AusNet Concedes Defeat to Canadian Group

By Glenn Dyer | More Articles by Glenn Dyer

AusNet Services has thrown in the towel and agreed to an improved takeover offer from a consortium led by Canadian investor Brookfield Asset Management.

AusNet said the Brookfield offer, higher than previously indicated was superior to a rival proposal from APA Group.

AusNet said the consortium’s new all-cash offer valued it at $10.2 billion or $2.65 a share, 5 cents a share higher than the offer from APA, an Australian gas distributor.

AusNet said its major shareholder Singapore Power Ltd. has signalled it intends to vote in favour of the proposal.

The Brookfield-led consortium includes Australia’s Sunsuper Superannuation Fund, and Canadian pension funds and asset managers Alberta Investment Management Corp., the Investment Management Corp. of Ontario, and Healthcare of Ontario Pension Plan.

“On October 31, AusNet received a binding offer from Brookfield at A$2.65 per share which was subject to a condition that a scheme implementation deed be signed by 10pm the same day or the binding offer would expire,” AusNet said in a statement to the ASX on Monday.

News of a higher offer from Brookfield emerged on Sunday in Australia and appeared in some morning media on Monday.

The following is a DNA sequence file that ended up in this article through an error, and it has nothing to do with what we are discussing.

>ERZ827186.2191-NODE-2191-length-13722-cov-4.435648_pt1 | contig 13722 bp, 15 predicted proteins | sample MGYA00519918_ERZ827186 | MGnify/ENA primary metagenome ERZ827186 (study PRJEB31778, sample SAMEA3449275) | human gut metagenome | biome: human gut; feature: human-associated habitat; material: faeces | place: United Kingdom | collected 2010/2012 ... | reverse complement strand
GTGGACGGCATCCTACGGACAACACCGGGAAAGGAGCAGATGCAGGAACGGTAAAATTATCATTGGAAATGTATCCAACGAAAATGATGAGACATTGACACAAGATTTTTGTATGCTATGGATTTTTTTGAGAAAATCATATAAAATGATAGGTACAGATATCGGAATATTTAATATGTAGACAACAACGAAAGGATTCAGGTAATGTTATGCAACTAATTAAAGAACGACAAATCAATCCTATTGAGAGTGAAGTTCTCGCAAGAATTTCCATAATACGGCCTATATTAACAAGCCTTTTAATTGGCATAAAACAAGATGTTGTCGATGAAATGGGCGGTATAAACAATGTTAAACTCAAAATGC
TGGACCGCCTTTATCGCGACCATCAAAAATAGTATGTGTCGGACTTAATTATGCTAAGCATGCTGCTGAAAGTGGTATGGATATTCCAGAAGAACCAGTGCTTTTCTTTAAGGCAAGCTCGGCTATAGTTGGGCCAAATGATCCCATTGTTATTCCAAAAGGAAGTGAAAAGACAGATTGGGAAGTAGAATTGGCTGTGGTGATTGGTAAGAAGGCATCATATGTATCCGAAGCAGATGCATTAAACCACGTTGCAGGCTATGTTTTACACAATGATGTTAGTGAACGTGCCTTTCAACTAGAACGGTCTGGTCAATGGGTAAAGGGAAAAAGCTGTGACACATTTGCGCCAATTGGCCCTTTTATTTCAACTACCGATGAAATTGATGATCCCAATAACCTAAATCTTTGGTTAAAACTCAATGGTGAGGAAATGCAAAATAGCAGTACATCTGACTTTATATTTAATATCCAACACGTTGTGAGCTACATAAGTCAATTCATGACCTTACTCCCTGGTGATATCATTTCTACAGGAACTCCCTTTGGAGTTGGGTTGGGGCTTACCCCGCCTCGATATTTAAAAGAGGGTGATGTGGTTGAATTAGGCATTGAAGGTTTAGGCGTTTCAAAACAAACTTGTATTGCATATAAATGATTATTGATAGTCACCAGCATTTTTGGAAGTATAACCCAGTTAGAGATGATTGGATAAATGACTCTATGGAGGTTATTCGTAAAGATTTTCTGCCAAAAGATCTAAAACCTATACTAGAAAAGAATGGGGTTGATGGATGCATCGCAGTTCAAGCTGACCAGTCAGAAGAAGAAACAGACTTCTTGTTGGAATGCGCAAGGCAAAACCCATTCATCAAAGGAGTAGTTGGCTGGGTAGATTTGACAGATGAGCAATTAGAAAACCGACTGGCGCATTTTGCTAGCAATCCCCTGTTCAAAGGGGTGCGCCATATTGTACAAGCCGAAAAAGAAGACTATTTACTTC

AusNet said it agreed to a deal because it feared the offer would expire and it was conscious that Singapore Power, which owns 32.74% of the company’s stock, preferred an all-cash offer.

China Grid is another big shareholder.

Also, APA had not indicated it would be able to offer an all-cash alternative at a level that would be higher than its earlier bids, AusNet said.

AusNet said it would be required to pay Brookfield a break fee of $101.7 million if its board later decides to recommend a rival proposal.

AusNet securities rose 3.6% to $2.56.

The desire by Singapore Power for cash and not securities, as APA has offered means its chances have vanished unless it can find partners to help stump up enough cash to top the Brookfield price.



About Glenn Dyer

Glenn Dyer has been a finance journalist and TV producer for more than 40 years. He has worked at Maxwell Newton Publications, Queensland Newspapers, AAP, The Australian Financial Review, The Nine Network and Crikey.

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